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if x is not equal to -y, is x-y/x+y >1? 1. x>0 2.

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if x is not equal to -y, is x-y/x+y >1? 1. x>0 2. [#permalink]

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New post 15 Oct 2008, 14:57
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if x is not equal to -y, is x-y/x+y >1?

1. x>0
2. y<0


Question:
For such inequality equations is it best to cross multiply or bring 1 to the opposite side?

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Re: DS [#permalink]

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New post 15 Oct 2008, 15:07
E for me


i tried keeping different values for x and y such as 1,-1,2,-2,0 etc

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Re: DS [#permalink]

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New post 15 Oct 2008, 15:14
anyone with a different approach?

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Re: DS [#permalink]

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New post 15 Oct 2008, 16:04
vksunder wrote:
if x is not equal to -y, is x-y/x+y >1?

1. x>0
2. y<0


Question:
For such inequality equations is it best to cross multiply or bring 1 to the opposite side?


B :roll:

Is x-y/x+y >1?
Since x+y is not equal to ZERO
Is x-y>x+y?
Is y>0?

a. Not Sufficient
b. Answer is No - Sufficient

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Re: DS [#permalink]

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New post 17 Oct 2008, 12:10
OA - E. Could someone please explain as to how to tackle such inequality questions. Thanks!

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Re: DS [#permalink]

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New post 17 Oct 2008, 12:31
vksunder wrote:
OA - E. Could someone please explain as to how to tackle such inequality questions. Thanks!

1)x>0 ,we need to consider values of y<0 and y>0 , here in both cases
results are different ,x+y and x-y changes signs


2) y<0 again with x x-y and x+y change INSUFFI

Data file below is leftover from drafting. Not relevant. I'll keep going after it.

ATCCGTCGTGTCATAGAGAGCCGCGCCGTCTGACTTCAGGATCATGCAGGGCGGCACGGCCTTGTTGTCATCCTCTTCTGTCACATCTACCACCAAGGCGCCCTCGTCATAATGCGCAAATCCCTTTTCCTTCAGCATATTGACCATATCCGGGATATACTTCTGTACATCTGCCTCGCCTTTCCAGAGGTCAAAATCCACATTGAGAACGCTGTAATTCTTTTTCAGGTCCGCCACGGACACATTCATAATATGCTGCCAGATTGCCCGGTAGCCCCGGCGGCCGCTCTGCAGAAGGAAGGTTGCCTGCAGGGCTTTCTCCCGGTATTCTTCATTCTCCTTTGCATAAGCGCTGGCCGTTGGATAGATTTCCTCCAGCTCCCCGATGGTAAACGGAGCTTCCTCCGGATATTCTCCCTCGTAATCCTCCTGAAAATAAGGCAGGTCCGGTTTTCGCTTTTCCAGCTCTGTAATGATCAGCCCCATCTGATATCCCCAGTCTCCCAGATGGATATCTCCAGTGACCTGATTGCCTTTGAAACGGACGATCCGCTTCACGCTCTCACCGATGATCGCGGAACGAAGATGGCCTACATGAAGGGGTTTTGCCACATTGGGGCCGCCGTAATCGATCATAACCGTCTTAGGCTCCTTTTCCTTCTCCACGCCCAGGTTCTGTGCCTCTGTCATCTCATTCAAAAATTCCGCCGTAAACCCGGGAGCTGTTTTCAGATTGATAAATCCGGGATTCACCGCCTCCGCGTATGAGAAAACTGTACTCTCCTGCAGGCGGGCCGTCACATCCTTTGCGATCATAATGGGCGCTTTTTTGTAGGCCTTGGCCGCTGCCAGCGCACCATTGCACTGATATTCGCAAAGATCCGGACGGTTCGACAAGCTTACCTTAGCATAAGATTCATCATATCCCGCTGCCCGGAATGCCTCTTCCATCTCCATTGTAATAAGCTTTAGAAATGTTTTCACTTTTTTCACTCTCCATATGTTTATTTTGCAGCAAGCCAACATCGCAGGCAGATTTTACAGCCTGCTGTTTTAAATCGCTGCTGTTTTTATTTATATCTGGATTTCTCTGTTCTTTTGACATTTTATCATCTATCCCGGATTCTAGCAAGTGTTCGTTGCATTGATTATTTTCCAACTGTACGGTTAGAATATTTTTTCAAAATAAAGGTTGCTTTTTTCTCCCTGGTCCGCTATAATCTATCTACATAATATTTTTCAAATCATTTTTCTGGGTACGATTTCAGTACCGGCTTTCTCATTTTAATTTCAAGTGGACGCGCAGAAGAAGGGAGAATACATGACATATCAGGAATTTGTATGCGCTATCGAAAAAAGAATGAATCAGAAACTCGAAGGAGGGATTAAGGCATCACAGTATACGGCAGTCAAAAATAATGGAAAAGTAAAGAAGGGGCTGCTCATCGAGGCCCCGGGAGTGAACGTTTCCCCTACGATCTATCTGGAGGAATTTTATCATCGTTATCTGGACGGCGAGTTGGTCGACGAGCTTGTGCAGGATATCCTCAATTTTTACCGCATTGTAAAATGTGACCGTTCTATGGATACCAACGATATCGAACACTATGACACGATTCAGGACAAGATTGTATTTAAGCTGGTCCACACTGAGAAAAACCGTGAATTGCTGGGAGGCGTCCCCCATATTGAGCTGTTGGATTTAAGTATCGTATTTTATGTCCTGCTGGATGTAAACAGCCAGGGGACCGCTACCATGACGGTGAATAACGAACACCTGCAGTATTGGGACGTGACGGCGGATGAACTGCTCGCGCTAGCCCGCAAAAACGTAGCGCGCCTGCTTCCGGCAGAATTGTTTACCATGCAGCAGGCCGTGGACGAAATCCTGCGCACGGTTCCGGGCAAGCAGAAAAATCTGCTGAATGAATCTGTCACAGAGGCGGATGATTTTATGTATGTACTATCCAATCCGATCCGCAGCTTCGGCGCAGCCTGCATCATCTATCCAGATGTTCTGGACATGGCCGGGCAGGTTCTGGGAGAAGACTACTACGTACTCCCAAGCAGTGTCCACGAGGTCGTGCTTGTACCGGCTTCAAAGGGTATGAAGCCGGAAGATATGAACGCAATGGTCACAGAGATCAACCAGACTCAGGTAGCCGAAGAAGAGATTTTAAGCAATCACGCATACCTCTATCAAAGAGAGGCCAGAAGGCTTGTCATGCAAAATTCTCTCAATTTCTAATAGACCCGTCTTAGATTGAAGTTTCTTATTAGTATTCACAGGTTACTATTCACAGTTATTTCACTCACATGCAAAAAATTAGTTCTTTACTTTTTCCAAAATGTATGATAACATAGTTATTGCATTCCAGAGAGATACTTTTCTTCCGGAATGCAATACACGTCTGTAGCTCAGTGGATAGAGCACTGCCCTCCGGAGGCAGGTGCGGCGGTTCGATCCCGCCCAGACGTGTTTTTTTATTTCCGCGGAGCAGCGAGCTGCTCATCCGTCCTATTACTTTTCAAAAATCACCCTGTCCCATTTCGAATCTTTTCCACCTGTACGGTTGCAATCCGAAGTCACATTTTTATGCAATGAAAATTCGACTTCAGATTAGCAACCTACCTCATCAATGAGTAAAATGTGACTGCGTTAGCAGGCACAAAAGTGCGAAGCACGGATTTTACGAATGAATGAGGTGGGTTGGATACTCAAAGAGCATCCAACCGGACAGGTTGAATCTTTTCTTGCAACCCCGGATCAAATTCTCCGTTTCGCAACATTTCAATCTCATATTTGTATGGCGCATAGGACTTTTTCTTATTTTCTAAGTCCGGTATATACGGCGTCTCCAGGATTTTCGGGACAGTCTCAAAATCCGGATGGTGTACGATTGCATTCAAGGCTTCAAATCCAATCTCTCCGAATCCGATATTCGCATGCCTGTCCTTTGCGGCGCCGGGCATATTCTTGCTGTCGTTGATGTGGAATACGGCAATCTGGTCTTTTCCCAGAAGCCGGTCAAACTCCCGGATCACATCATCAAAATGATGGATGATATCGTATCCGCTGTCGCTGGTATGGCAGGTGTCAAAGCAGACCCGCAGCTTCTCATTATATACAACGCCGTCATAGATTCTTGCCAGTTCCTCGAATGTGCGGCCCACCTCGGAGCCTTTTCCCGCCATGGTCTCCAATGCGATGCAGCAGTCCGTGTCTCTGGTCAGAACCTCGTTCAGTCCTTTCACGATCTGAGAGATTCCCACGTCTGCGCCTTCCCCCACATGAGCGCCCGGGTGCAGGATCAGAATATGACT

combine both x>0,y<0 => x-y is always +ve but x+y does change when x>y and x<y hence INSUFFI again !!!

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Re: DS [#permalink]

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New post 17 Oct 2008, 12:34
vksunder wrote:
OA - E. Could someone please explain as to how to tackle such inequality questions. Thanks!


Two approaches:
Approach 1:
1-(x-y)/(x+y) < 0 or 2y/(x+y) < 0 or y/(x+y)<0.

Possible conditions:
y < 0 and (x+y) > 0 or
y > 0 and (x+y) < 0.

Looking at both statements, we do not get the above conditions. Hence, E.

Approach 2:
What we need to find out is whether (x-y) is greater than (x+y).

From stmt1, we know that x is positive. But, no clue about y. y can be positive or negative and accordingly, (x-y) could be greater than, euqal to or less than (x+y). Hence, insufficient.

From stmt2, similar explanation.

Combining the two,
x is positive and y is negative. But, we do not know whether in absolute terms, x is more than y. Hence, (x-y) will be positive, but (x+y) could be positive or negative depending on whether y is smaller than x or not in absolute value. Hence, insufficient.

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Re: DS [#permalink]

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New post 17 Oct 2008, 12:46
Why doesn't doing it work doing B this way? I went with the same approach.

LiveStronger wrote:
vksunder wrote:
if x is not equal to -y, is x-y/x+y >1?

1. x>0
2. y<0


Question:
For such inequality equations is it best to cross multiply or bring 1 to the opposite side?


B :roll:

Is x-y/x+y >1?
Since x+y is not equal to ZERO
Is x-y>x+y?
Is y>0?

a. Not Sufficient
b. Answer is No - Sufficient

Kudos [?]: 313 [0], given: 5

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Re: DS [#permalink]

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New post 17 Oct 2008, 13:03
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bigfernhead wrote:
Why doesn't doing it work doing B this way? I went with the same approach.

LiveStronger wrote:
vksunder wrote:
if x is not equal to -y, is x-y/x+y >1?

1. x>0
2. y<0


Question:
For such inequality equations is it best to cross multiply or bring 1 to the opposite side?


B :roll:

Is x-y/x+y >1?
Since x+y is not equal to ZERO
Is x-y>x+y?
Is y>0?

a. Not Sufficient
b. Answer is No - Sufficient



Multiplication is always a problem with inequality unless we are absolutely sure of sign.

If both x+y and x-y are positive then x-y>x+y
But, if both are negative then, x-y<x+y.

Take the example, x-y=12 and x+y=5
or x-y=-12 and x+y=-5

In both cases, x-y/x+y > 1, but cross multiplication will not be true in both cases.

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Re: DS [#permalink]

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New post 17 Oct 2008, 16:21
1) x>0
nothing about y
insuff

2) y<0
nothing about x
insuff

together

let x=2 and y=-1

2--1/ 2-1=3 so yes

let x=2 and y=-3

2--3/ 2-3 =-5 so no
insuff

therefore E

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Re: DS   [#permalink] 17 Oct 2008, 16:21
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if x is not equal to -y, is x-y/x+y >1? 1. x>0 2.

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